Rebecca Smith teaches first grade at Whittier Elementary School in Duquesne Heights. She’s taught there for three years, and says there are challenges to being a new teacher, such as knowing what to prioritize.
“It can be pretty difficult knowing what aspects of the curriculum I probably shouldn’t use, as opposed to the ones that are really beneficial,” she said.
She likes that her school has plenty of experienced teachers, allowing the more senior educators to support their newer colleagues. The median teacher at Whittier has nearly 20 years of experience. Because there are so many seasoned teachers, it’s easy for them to find the time to mentor the handful of newer teachers.
Teacher experience can be an indicator of classroom success. In the district as a whole, teachers have a median of 13 years of experience in education. In some PPS schools, educators have a mix of experienced and new teachers, while others primarily have just one or the other. The district says this is largely due to differences in turnover rates.
But not everyone who begins their teaching career in Pittsburgh has the level of support Smith receives. At schools that take on many new teachers in a short period of time, it can be a challenge for the few veteran teachers to find time to help all of their new colleagues.
That was the case for Stephanie Lapine who teaches at Pittsburgh Montessori in Friendship, where most of her peers have five years of experience or fewer. She said mentorship is important, but doesn’t happen as much as it should, because “though the desire is there, the actual ability to spend your time doing it, and energy, is difficult to muster.” She said that mentorship is particularly crucial at Pittsburgh Montessori so teachers can learn best practices for implementing the Montessori method of education successfully.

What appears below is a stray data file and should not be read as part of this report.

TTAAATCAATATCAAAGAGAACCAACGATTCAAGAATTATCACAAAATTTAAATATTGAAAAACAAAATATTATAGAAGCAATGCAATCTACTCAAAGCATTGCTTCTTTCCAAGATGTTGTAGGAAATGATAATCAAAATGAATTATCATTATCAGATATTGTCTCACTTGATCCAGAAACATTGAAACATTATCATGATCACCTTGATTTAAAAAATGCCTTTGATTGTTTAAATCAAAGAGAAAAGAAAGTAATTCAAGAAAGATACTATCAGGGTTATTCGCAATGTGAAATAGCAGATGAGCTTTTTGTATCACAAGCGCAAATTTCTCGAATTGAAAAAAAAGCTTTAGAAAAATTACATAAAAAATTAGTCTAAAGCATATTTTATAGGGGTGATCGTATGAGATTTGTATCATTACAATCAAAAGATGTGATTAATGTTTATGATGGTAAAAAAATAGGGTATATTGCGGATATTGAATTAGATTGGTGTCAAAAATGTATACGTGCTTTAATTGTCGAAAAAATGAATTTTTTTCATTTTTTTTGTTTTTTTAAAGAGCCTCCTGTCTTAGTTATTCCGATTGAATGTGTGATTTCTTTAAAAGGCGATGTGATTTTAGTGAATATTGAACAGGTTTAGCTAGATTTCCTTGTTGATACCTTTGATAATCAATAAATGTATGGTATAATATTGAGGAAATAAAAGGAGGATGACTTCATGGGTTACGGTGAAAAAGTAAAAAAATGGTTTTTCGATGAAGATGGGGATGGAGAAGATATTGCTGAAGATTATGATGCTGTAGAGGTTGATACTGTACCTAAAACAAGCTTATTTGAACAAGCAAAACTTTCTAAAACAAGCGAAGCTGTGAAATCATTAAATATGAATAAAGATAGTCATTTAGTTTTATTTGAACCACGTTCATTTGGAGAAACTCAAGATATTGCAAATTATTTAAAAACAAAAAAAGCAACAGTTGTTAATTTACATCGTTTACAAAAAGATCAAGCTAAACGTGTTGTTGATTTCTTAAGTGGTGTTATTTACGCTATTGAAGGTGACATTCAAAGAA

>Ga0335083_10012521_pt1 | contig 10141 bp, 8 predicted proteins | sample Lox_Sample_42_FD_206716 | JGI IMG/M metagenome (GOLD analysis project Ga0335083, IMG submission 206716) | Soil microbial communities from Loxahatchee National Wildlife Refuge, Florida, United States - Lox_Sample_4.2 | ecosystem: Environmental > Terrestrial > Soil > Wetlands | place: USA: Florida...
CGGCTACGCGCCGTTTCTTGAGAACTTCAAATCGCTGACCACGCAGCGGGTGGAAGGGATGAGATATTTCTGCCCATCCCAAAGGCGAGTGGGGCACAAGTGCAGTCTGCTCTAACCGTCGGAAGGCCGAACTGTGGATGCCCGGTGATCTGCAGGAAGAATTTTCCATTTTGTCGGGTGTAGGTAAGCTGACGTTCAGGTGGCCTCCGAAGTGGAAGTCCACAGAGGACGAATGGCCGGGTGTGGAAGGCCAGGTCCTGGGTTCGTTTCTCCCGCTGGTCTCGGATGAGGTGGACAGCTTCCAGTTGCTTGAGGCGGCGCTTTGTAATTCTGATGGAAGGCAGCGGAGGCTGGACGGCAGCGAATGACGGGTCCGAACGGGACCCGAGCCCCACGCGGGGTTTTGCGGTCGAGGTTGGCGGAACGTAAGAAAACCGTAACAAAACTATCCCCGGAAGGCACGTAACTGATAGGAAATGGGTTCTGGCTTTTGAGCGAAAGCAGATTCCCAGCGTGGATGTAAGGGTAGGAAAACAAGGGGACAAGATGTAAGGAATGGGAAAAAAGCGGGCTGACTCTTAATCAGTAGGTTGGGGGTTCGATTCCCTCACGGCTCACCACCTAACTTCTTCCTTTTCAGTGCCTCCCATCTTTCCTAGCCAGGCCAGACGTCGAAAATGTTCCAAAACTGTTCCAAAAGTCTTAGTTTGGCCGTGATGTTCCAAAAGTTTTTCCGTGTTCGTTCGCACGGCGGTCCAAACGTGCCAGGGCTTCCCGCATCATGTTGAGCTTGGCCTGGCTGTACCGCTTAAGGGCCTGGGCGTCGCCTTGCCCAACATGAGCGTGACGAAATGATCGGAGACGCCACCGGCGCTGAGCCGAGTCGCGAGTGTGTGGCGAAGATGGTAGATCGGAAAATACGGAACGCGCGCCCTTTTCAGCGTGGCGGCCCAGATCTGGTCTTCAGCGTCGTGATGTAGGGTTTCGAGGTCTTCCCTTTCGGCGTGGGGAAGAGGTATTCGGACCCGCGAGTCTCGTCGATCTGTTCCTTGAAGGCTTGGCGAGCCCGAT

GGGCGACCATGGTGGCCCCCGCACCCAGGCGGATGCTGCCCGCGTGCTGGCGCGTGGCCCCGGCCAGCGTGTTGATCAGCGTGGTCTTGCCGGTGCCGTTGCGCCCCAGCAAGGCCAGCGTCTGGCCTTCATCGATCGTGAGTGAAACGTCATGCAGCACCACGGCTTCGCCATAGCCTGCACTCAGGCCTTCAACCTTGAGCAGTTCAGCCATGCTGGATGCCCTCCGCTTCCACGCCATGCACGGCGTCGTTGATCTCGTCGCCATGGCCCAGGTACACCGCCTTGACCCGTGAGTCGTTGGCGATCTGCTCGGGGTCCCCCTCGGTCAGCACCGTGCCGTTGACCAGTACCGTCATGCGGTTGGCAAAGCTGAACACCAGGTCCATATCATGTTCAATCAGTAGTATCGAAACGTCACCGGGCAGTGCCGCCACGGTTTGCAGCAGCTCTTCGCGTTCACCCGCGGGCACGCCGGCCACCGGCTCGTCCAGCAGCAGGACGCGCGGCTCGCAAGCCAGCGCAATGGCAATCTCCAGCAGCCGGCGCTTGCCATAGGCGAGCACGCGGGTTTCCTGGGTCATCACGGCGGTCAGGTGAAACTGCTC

Pittsburgh Public Schools has a formal new teacher induction program that meets monthly. However, Brian Glickman, Director of Talent Management at the district’s Department of Human Resources, said a lot of mentorship after the initial program is left up to the schools.
Stacy Seezox said back when she was a new teacher at Colfax Elementary in Squirrel Hill, she didn’t have many opportunities to be mentored by more experienced colleagues. She's taught at Pittsburgh Public Schools for more than two decades. Now that she is teaching at Whittier, though, she enjoys collaborating with younger colleagues like Rebecca Smith. Smith said she benefits from her colleague’s years of teaching experience, while Seezox gets to learn fresh ideas, such as ways to incorporate technology into the classroom.
Fulton Elementary School in Highland Park is another school with a high number of experienced group of teachers in the district. The median full-time teacher at Fulton has taught for 19 years, with many of those years spent at Fulton itself. Principal Karen Arnold is proud that teachers have so much loyalty to what she calls the Fulton Family.
“There’s a lot of teachers who are now teaching the children of the children that they taught 15, 20 years ago,” she said.
Arnold said that Fulton is able to attract and retain teachers so well in part because teachers take the initiative to collaborate. “I think that the teachers look out for each other, they support each other, they guide and mentor each other, and this is a very great place to work at,” she said.
The district does not ensure that all schools have a balance of new and experienced teachers despite the benefits of having a mix. Nina Esposito-Visgitis, president of the Pittsburgh Federation of Teachers, said it’s best to let teachers stay where they are doing well.
While the district doesn’t force teachers to move around, Pittsburgh Public Schools no longer gives an advantage to more experienced teachers when there is an open position. Despite this, there remains large differences between schools in teacher years of experience.
The union said it has been working with the American Federation of Teachers and Pittsburgh Public Schools to figure out why some schools are hard-to-staff. Esposito-Visgitis believes a strong principal is the number one way to attract teachers. Teachers also want a good team of counselors, adequate supplies, and lunch and bus monitors to make sure the students are safe, she said. The union hopes to use these findings to improve the schools that struggle to attract and retain teachers.
“All of our schools should be places where people want to teach,” she said.